Just as importantly, the e-Prototype is a vehicle that is unashamed to be electric. It needs to be plugged in, and Honda isn’t afraid to own this. This is most obvious by contrasting colour of the charge port. Rather than hide it within a taillight or place it towards the rear like the fuel door in a typical combustion vehicle, the e-Prototype’s port is clearly visible, front and centre, and almost stands proud of the bodywork. Together with the darkened glass roof, and the blacked out A and B-pillars, this lends the styling a sense of character and prevents it from being so utilitarian that it’s boring.
The interior continues the Bauhaus theme of the exterior with a similarly clean, uncluttered look. Honda’s press release says the following about the interior design objective:
“Inside, a spacious cabin with a modern minimalist aesthetic creates a relaxed ambience for occupants. A comfortable lounge-like feel is achieved with the application of melange-style sofa fabric and other tactile materials often found in contemporary homes. The sense of spaciousness is enhanced by the walk-through flat floor in the front and rear of the cabin.”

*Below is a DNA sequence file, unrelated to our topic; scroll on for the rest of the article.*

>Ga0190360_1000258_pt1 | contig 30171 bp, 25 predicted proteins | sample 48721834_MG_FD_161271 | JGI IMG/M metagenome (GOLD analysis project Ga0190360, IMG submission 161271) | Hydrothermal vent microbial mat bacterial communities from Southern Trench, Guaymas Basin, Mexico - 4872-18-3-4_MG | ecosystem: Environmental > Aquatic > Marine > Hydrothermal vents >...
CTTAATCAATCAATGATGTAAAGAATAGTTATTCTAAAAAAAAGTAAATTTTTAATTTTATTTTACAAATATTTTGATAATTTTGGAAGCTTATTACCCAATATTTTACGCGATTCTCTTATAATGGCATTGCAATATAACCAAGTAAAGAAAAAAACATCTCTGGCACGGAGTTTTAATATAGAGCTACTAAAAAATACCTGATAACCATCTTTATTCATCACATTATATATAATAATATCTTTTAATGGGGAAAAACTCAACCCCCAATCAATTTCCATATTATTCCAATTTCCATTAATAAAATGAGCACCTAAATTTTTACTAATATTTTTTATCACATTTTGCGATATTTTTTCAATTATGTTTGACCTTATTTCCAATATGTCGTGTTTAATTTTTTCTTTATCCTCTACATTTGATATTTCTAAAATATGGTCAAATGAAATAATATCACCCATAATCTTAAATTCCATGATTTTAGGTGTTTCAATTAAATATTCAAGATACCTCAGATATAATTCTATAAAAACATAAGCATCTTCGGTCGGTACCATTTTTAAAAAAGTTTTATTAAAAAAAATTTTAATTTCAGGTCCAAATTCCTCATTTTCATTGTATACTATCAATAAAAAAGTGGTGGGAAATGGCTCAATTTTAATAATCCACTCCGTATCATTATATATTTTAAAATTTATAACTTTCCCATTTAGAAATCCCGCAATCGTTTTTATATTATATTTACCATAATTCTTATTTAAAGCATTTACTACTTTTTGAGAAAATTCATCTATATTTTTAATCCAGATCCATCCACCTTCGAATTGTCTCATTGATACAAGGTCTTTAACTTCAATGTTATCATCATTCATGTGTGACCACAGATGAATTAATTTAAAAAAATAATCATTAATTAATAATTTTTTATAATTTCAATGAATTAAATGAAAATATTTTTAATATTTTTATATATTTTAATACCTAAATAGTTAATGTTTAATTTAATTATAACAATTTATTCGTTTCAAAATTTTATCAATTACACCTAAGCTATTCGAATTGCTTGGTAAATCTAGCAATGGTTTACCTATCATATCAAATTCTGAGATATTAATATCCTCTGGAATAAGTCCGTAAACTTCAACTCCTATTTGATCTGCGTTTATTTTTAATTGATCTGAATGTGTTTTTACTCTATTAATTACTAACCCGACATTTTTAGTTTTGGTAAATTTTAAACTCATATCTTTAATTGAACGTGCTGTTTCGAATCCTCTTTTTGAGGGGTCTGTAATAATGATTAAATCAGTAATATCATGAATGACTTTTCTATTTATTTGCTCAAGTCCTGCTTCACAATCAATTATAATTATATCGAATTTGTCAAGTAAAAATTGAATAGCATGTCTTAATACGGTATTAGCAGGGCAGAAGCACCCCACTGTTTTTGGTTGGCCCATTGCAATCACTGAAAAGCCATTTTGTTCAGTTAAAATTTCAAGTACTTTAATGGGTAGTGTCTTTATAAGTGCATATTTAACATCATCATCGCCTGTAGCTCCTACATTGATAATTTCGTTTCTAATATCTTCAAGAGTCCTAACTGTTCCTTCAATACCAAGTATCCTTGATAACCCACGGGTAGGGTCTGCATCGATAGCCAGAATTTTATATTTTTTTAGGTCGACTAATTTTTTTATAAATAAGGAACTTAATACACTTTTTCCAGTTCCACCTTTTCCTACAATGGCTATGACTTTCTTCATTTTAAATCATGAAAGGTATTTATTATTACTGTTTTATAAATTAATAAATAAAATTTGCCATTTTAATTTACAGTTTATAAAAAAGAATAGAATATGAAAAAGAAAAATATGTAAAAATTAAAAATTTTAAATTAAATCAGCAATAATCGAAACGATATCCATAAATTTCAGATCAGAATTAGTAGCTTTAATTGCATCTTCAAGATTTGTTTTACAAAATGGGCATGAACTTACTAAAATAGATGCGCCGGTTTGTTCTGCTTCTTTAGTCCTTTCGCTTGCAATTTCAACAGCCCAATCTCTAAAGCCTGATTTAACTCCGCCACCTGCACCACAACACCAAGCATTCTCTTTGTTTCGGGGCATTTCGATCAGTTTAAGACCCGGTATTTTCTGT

I’d say this goal has been emphatically achieved. With a clear emphasis on the horizontal axis to enhance the sense of width within the car, the dashboard seamlessly blends form and function in a design that is fresh and contemporary without being unusable. The use of dashboard spanning displays above a matté plasti-wood dashboard recalls a TV perched upon an entertainment unit, and the use of some buttons and knobs ensures that all critical controls are at hand and easy to access. Note also the complete absence of a central tunnel to divide the driver and front passenger areas. In a typical front-wheel-drive combustion engined car, this is necessary to accomodate the transmission. In an electric car, no transmission is necessary, there is no engineering need for such a tunnel, and therefore not having one opens up the front cabin and adds to the lounge atmosphere by creating a much greater sense of space.